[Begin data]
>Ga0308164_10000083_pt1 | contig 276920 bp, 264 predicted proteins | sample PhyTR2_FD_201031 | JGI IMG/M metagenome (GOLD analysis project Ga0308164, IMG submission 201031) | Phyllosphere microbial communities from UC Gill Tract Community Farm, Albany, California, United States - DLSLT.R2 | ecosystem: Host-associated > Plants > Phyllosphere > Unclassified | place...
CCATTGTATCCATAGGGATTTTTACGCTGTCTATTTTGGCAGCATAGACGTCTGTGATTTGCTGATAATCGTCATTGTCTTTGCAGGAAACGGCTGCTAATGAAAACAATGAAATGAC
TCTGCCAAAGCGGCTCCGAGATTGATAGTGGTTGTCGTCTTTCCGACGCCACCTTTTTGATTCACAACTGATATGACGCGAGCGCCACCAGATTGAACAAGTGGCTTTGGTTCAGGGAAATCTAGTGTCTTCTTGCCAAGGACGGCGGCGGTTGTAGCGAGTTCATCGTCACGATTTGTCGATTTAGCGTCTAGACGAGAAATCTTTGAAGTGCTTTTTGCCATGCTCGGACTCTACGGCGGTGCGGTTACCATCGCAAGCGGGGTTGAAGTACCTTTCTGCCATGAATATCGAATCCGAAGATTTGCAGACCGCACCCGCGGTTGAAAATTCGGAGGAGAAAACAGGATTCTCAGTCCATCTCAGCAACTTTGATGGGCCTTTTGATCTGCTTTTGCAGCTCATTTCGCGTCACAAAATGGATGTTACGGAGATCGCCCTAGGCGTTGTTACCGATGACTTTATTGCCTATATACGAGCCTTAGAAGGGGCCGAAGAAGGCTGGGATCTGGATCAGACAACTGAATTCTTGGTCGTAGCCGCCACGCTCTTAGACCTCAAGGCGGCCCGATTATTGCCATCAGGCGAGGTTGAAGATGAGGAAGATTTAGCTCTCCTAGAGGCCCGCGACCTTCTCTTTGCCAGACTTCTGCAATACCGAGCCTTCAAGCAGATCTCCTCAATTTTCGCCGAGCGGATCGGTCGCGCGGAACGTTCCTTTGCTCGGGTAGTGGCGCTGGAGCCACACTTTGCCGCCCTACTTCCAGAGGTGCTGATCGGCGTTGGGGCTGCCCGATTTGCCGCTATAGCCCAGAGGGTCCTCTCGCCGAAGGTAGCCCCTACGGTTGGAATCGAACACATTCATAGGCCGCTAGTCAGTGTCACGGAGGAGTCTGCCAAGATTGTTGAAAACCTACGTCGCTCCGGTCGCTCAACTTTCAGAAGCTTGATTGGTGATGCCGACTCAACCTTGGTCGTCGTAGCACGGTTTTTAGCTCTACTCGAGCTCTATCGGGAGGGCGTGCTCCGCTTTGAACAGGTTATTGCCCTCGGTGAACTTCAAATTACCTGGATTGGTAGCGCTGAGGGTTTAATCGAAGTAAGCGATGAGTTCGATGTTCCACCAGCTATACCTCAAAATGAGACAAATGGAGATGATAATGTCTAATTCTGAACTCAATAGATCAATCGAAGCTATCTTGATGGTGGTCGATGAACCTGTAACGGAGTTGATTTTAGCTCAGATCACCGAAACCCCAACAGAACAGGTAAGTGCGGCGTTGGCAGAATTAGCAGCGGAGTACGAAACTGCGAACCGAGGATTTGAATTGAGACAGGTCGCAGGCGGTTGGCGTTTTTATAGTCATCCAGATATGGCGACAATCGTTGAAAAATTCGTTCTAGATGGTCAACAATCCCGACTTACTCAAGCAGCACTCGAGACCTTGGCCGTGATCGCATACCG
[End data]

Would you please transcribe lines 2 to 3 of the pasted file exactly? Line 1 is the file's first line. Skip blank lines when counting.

CCATTGTATCCATAGGGATTTTTACGCTGTCTATTTTGGCAGCATAGACGTCTGTGATTTGCTGATAATCGTCATTGTCTTTGCAGGAAACGGCTGCTAATGAAAACAATGAAATGAC
TCTGCCAAAGCGGCTCCGAGATTGATAGTGGTTGTCGTCTTTCCGACGCCACCTTTTTGATTCACAACTGATATGACGCGAGCGCCACCAGATTGAACAAGTGGCTTTGGTTCAGGGAAATCTAGTGTCTTCTTGCCAAGGACGGCGGCGGTTGTAGCGAGTTCATCGTCACGATTTGTCGATTTAGCGTCTAGACGAGAAATCTTTGAAGTGCTTTTTGCCATGCTCGGACTCTACGGCGGTGCGGTTACCATCGCAAGCGGGGTTGAAGTACCTTTCTGCCATGAATATCGAATCCGAAGATTTGCAGACCGCACCCGCGGTTGAAAATTCGGAGGAGAAAACAGGATTCTCAGTCCATCTCAGCAACTTTGATGGGCCTTTTGATCTGCTTTTGCAGCTCATTTCGCGTCACAAAATGGATGTTACGGAGATCGCCCTAGGCGTTGTTACCGATGACTTTATTGCCTATATACGAGCCTTAGAAGGGGCCGAAGAAGGCTGGGATCTGGATCAGACAACTGAATTCTTGGTCGTAGCCGCCACGCTCTTAGACCTCAAGGCGGCCCGATTATTGCCATCAGGCGAGGTTGAAGATGAGGAAGATTTAGCTCTCCTAGAGGCCCGCGACCTTCTCTTTGCCAGACTTCTGCAATACCGAGCCTTCAAGCAGATCTCCTCAATTTTCGCCGAGCGGATCGGTCGCGCGGAACGTTCCTTTGCTCGGGTAGTGGCGCTGGAGCCACACTTTGCCGCCCTACTTCCAGAGGTGCTGATCGGCGTTGGGGCTGCCCGATTTGCCGCTATAGCCCAGAGGGTCCTCTCGCCGAAGGTAGCCCCTACGGTTGGAATCGAACACATTCATAGGCCGCTAGTCAGTGTCACGGAGGAGTCTGCCAAGATTGTTGAAAACCTACGTCGCTCCGGTCGCTCAACTTTCAGAAGCTTGATTGGTGATGCCGACTCAACCTTGGTCGTCGTAGCACGGTTTTTAGCTCTACTCGAGCTCTATCGGGAGGGCGTGCTCCGCTTTGAACAGGTTATTGCCCTCGGTGAACTTCAAATTACCTGGATTGGTAGCGCTGAGGGTTTAATCGAAGTAAGCGATGAGTTCGATGTTCCACCAGCTATACCTCAAAATGAGACAAATGGAGATGATAATGTCTAATTCTGAACTCAATAGATCAATCGAAGCTATCTTGATGGTGGTCGATGAACCTGTAACGGAGTTGATTTTAGCTCAGATCACCGAAACCCCAACAGAACAGGTAAGTGCGGCGTTGGCAGAATTAGCAGCGGAGTACGAAACTGCGAACCGAGGATTTGAATTGAGACAGGTCGCAGGCGGTTGGCGTTTTTATAGTCATCCAGATATGGCGACAATCGTTGAAAAATTCGTTCTAGATGGTCAACAATCCCGACTTACTCAAGCAGCACTCGAGACCTTGGCCGTGATCGCATACCG